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AdrianaLa Cerva


Robert Quine

Robert Quine’s death was as depressing as suicides come. Maybe he would find it funny that the lead-in of his obit read something like “Punk Musician Dead of Heroin Overdose.” For those who knew nothing of him or his work, the only apparent punch line was that he made it to 61.

But what was most admirable about him was that he wasn’t Peter Laughner(1). Not to denigrate Laughner — he was a great talent and a great loss — but Quine stood for something altogether different from standard R ’n’ R autodestruct. Obviously, there was the “square” image — bald 40-ish looking guy in sport jacket, etc. But more importantly, there was his obsessively studious approach to an awe-inspiring array of music.

The guy lived and breathed American popular music: he was an encyclopedia of jazz, blues, rockabilly and early rock ’n’ roll styles. While Quine worshiped the Velvet Underground (see The Bootleg Series Volume One: The Quine Tapes), early-’70s Miles Davis funk-jazz albums (such as On The Corner and Get Up With It), and recited the merits of Charlie Christian to no end (he apparently learned note-for-note all of Christian’s solos on the “Swing to Bop” recording from the Minton’s Playhouse sessions — no small feat), perhaps his greatest inspiration was the primitive, often simplistic ’50s rock ’n’ roll of Mickey Baker, Richie Valens and Link Wray. Not exactly the influences of your prototypical punk rocker, though he was capable of a prodigiously unholy racket that could — and often did — put his CBGB peers to shame.

His guitar work sounds like an unruly combination of his influences: glasslike tonality, repeating jazz/funk-grooves, wild abandon, brutal precision. His solo on Lou Reed’s “Waves of Fear” (from The Blue Mask) sounds at first like sheer, inarticulate rage, but on second listen as sharp and starkly beautiful as Miles Davis covering White Light/White Heat. You can’t walk away from it unchanged. His guitar work on Richard Hell and the Voidoids’ Blank Generation album hardly sounds like it came from the same universe, let alone the same scene, as The Ramones. His solo albums take the same set of influences to their extremes.

Bob’s playing belied a humanity, a dignity and a soul that somehow clawed their way through often indifferent or inhospitable musical surroundings and were all the better for it. His solo on the Voidoids’ “Betrayal Takes Two” alone assures immortal status. The combination of percussive tone, off-putting timing and sheer scale blisters the ears of even the most jaded listeners. Quine’s screeching, deformed blues licks perfectly emulate the sound of one’s heart being ripped out and repeatedly stomped with a pair of stiletto heels. In that 36 seconds, Quine captured the transience and degradation of human relationships and the futile dignity in the face thereof in a way no musician has before or since.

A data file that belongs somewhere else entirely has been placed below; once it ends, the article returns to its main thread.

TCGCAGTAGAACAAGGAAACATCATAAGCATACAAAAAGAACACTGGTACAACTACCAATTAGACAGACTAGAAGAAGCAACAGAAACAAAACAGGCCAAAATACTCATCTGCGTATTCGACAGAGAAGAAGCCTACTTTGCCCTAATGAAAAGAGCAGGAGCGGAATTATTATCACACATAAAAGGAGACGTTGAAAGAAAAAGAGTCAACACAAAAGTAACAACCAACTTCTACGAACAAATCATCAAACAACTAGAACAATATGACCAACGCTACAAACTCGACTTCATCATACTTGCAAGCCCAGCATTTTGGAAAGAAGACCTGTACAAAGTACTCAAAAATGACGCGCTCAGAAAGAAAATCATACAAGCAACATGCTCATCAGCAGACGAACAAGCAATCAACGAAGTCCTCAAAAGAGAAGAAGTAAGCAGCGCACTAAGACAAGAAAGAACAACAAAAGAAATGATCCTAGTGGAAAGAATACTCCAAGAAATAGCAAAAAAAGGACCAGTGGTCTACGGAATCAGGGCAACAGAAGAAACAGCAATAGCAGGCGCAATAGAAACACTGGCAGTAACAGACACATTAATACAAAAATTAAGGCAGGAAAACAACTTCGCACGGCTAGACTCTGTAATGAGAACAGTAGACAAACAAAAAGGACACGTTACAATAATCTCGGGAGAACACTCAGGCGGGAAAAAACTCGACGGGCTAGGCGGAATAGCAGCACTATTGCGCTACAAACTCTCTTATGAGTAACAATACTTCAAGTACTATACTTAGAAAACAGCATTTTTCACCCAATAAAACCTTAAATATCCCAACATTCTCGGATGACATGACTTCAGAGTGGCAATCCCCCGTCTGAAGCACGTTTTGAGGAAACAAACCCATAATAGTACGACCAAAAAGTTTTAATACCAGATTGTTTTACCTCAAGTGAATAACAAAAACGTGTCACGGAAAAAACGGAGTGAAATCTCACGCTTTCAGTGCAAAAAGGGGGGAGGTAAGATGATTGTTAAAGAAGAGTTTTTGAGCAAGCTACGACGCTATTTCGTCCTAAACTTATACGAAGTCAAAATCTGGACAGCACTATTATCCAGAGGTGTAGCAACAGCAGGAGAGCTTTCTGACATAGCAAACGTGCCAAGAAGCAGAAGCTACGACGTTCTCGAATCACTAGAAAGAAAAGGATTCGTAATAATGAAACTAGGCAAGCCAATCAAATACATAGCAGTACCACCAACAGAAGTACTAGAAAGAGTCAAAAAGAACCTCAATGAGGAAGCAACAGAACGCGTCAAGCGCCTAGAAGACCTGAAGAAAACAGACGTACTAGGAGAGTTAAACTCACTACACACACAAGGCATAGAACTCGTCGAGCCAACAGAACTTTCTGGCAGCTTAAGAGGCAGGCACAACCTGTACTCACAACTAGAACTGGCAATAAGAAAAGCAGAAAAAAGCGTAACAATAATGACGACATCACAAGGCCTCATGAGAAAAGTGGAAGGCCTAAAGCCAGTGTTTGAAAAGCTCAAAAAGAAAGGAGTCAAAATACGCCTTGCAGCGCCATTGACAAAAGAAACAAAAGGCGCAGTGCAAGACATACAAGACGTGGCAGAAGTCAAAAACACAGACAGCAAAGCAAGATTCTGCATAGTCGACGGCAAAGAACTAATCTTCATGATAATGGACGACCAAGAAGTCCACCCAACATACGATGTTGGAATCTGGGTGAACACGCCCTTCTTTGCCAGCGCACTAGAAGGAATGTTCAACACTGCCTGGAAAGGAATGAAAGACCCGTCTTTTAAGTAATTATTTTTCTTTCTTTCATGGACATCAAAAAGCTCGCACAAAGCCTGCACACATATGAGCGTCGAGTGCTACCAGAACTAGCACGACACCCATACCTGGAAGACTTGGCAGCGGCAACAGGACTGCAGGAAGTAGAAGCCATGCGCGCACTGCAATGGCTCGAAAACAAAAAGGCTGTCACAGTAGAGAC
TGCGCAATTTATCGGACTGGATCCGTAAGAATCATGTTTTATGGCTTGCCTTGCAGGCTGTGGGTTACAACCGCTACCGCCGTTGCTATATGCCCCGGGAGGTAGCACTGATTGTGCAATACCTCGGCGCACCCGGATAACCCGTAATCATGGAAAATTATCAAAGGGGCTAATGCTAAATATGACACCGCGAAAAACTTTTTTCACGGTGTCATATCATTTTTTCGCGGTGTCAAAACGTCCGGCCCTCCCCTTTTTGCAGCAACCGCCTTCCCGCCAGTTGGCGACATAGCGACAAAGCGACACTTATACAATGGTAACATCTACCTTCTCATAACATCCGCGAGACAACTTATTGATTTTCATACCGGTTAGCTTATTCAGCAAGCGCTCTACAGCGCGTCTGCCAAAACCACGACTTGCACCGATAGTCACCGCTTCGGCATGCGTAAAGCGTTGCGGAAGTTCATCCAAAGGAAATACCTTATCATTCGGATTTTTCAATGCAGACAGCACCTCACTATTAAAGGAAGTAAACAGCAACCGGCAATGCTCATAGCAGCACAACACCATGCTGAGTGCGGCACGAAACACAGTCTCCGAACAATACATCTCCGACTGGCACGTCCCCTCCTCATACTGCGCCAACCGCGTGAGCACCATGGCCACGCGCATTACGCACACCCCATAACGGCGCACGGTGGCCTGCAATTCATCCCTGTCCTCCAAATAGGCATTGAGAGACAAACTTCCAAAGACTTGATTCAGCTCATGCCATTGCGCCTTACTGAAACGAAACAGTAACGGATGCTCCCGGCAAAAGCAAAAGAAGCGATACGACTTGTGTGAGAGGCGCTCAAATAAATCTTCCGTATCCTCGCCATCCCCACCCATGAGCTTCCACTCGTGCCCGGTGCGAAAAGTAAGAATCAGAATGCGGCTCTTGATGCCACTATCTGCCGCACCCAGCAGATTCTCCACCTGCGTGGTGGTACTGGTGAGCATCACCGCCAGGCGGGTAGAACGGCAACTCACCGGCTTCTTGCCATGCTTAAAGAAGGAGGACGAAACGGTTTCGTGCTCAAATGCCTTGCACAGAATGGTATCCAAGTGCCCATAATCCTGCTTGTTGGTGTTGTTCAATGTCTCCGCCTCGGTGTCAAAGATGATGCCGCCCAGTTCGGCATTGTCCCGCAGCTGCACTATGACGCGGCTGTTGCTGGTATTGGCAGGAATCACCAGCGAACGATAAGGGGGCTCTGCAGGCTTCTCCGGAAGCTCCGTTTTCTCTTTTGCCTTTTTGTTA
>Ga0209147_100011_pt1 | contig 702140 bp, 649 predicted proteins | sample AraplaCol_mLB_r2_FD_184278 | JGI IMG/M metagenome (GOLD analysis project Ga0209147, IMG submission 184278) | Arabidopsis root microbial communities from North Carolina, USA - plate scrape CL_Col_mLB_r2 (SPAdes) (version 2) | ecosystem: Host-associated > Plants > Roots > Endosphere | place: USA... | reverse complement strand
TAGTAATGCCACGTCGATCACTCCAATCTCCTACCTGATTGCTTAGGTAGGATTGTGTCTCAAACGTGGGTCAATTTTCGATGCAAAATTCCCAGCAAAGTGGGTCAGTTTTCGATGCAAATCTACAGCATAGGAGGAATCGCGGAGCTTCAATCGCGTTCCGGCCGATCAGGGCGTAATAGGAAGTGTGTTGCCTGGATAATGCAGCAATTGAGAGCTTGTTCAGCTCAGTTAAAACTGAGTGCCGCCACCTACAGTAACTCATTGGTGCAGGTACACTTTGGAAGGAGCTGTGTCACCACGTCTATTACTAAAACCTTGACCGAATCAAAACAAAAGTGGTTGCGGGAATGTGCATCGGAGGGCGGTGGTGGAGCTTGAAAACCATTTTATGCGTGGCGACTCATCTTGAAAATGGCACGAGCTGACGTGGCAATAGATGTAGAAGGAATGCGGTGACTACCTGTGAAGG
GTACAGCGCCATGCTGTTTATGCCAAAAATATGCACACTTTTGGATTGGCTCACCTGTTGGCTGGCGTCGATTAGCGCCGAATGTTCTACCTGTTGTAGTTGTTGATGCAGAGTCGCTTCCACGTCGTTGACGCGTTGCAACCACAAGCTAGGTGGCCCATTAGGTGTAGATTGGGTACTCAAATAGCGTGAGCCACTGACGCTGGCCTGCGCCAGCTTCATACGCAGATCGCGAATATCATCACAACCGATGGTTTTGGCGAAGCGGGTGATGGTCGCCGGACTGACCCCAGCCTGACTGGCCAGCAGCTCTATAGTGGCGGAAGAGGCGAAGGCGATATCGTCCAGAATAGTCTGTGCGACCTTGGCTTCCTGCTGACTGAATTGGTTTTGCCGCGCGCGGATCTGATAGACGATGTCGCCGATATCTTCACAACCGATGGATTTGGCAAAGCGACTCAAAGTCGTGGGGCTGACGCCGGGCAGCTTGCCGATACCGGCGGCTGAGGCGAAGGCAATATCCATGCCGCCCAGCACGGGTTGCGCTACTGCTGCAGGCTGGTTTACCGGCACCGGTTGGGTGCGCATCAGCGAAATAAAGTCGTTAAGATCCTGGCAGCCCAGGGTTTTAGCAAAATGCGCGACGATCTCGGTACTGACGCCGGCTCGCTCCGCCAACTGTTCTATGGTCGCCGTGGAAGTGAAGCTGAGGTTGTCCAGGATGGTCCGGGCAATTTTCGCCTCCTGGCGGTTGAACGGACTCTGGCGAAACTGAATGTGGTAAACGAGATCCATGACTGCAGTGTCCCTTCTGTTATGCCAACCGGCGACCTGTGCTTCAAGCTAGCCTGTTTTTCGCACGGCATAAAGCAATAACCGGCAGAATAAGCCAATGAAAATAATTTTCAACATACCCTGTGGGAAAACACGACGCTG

Quine mostly recorded as a sideman. Besides the Voidoids, his most notable gigs were in Lou Reed’s Blue Mask-era band and as a studio accessory to Lloyd Cole and Matthew Sweet. He recorded three albums of his own material — Escape (with Jody Harris), Basic (with Fred Maher), and Painted Desert (with Marc Ribot and Ikue Mori) — but, even if you can find copies, they’re simply not very accessible to most listeners. Perusing a list of his recordings, you will see a few other names you know — Lydia Lunch, John Zorn, and Tom Waits — and lots of names you’ve never heard — such as Corin Curschellas, Kazuyoshi Saito and Lys Guillorn. If you read further, you’ll see that he didn’t often play on the whole recording, but just a track or two. What gives?

Robert Quine produced his work — and lived his life — to impossibly high standards. In his work, this led to fantastic high quality (every track he played on is worth hunting down, even the inaccessible ones), but infrequent, obscure output. He revealed in interviews how he would agonize over crafting perfect guitar solos and sounds tailored to each song. In his personal life, those standards led to burned bridges: more than once, he threw away long friendships over perceived slights or shoddy work, most notably (again) with Matthew Sweet and Lou Reed (about whom he said, “Encouraging him to play guitar again was digging my own grave. But I would have done it again because I owed it to him. This guy changed my life.” Link: http://www.furious.com/perfect/quine.html). With so many bridges burnt (Quine’s regret over not speaking with Lou Reed the last time they ran into each other in this interview takes on new levels of poignancy with his death), most of Quine’s recent album credits are rereleases of older material or out-of-country gigs.

He had endured some rough sailing in recent years, culminating with the death of his wife, Alice Sherman Quine, in August 2003. By all accounts he was in many respects a profoundly angry and unhappy man. How sad and ironic that he went out in the way he did: this was the man who took pains to be the Velvets’ student but not their subject; the same man who, in discussing the endemic drug use in the NYC punk scene, reasoned that he did not become a junkie because he had learned the evils of drug use from watching Dragnet on TV.

His influence will continue to be heard every time some indie rock guitarist takes an unexpected, jazzy, or complex turn. He was a genuine original, an iconoclast who led the way for punk to be smart and self-possessed, and a big brother to those of us who could hear his shepherding influence. It’s a damn shame that he’s gone.